Delicious Design: Playdate
by Taylor Slattery | April 11, 2022
In a crossover that nobody saw coming, Panic, the Portland-based video game publisher of Firewatch fame, and Stockholm-based Teenage Engineering, creators of the cult classic OP-1 synthesizer, have joined forces to bring the world the handheld gaming system they never knew they needed. Dubbed Playdate, for reasons we’ll discuss later, the tiny square piece of hardware fits in the palm of your hand and sports a bright yellow finish alongside a unique appendage. A flip-out crank on the Playdate’s side gives the platform a surprisingly analog experience and adds a novel, yet intuitive twist to gaming mechanics.
While this sort of mold-breaking innovation is something we’ve come to expect from Teenage Engineering, the Playdate marks the first entry into the gaming hardware space for both the Stockholm-based company and its American counterparts. As was and continues to be the case for each of Teenage Engineering’s creations, both for the creation and enjoyment of music, the Playdate has been met with a lot of media buzz.
From its bright yellow shell to its button layout, Playdate bears a strong resemblance to its predecessors from Nintendo. In fact, with its novel crank, Playdate wouldn’t feel out of place were it released as part of the Nintendo catalog. After all, Nintendo is no stranger to experimental hardware, with its dual-screened, stylus-wielding DS and the fully-cardboard Labo kits serving as prime examples of the company’s imaginative approach toward intuitive gaming. Playdate feels like an experiment from somewhere in-between the SP & DS that never saw the light of day.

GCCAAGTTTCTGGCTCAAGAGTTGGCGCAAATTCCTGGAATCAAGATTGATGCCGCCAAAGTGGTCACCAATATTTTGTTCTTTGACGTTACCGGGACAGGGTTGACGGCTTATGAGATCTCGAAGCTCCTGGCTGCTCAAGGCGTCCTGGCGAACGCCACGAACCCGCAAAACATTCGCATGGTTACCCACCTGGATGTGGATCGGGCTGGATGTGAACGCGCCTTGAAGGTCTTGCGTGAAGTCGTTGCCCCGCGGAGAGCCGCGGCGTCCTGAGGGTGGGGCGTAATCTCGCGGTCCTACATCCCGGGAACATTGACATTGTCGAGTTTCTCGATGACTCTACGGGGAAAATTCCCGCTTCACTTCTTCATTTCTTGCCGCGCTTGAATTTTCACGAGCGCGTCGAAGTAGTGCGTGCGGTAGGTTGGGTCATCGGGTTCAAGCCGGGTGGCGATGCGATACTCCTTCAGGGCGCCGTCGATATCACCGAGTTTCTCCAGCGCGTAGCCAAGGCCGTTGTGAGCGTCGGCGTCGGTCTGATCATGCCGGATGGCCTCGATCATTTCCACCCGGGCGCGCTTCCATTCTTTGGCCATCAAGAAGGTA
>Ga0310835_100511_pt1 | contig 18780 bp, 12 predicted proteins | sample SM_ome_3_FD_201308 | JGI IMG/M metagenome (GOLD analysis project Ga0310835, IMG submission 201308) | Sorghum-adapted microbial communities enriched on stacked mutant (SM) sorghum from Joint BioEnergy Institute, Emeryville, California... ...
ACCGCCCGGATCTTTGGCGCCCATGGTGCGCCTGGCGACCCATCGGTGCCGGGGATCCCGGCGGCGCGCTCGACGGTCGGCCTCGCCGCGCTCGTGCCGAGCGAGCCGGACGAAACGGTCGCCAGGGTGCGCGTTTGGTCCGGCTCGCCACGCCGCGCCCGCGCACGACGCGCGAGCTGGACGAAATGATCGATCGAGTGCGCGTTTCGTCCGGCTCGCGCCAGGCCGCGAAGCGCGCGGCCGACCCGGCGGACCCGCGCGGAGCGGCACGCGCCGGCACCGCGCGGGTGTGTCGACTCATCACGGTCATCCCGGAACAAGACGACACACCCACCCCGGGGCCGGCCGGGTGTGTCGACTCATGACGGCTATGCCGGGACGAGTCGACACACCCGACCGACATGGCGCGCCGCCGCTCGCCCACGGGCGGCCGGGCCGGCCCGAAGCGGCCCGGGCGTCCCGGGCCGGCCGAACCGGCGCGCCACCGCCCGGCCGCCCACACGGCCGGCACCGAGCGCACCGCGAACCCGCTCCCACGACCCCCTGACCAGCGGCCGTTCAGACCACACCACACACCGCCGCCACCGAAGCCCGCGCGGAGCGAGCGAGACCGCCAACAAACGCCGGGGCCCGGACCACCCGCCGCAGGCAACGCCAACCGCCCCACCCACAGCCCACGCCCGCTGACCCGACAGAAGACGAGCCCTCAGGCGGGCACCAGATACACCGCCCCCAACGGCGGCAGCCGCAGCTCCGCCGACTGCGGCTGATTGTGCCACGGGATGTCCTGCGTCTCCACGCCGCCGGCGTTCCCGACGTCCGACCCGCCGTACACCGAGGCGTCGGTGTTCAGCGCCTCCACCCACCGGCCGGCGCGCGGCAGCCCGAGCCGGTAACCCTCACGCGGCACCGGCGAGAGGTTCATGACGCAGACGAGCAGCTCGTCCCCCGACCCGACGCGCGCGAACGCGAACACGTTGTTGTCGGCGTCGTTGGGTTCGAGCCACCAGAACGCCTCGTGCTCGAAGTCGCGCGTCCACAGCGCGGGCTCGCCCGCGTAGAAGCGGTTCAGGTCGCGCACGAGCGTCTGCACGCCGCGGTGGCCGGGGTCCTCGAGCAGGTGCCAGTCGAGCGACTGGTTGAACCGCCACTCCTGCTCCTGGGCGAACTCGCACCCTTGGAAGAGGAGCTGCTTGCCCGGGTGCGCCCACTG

Much like how UI patterns have gradually been consolidated into an intuitive set common across all digital products, Playdate builds upon the successes of similar products before it. As if to answer the question: “What if Dieter Rams worked for Nintendo?”, the hardware design strikes the perfect balance of retro goodness and minimal, machined precision. The main button layout makes use of the same D-pad, A, and B configuration most will already be familiar with, plus an additional smaller button alongside the screen for opening the menu. Each of the components visible on the Playdate’s face bears a pleasant proportional relationship to one another and gives the design a graphic appeal that feels solid and harmonious.
Collectively, the design manages to tap into our collective nostalgia in a way that doesn’t feel old, it just feels right. While the crank is interesting and the Playdate’s color makes it a joy to look at, what really stands out to me is its design. Looking at the large catalog of minimal, clean, purpose-driven devices designed by Dieter Rams for Braun, I can’t help but feel like Playdate is a sort of spiritual successor to this iconic lineage. Its design is uncomplicated, recruiting no more parts than are absolutely necessary to serve its purpose. Though in Playdate’s case, its only purpose is fun.
Oh, and about the name—Playdate’s games are released on a weekly basis over the course of a 12 week season. Owners of the device can look forward to a brand new mystery title appearing on their device each Friday, hence the name, Playdate.
You can learn more about Playdate here.
Taylor is the Managing Editor of Notes on Design. Taylor is a graphic designer, illustrator, and Design Lead at Weirdsleep.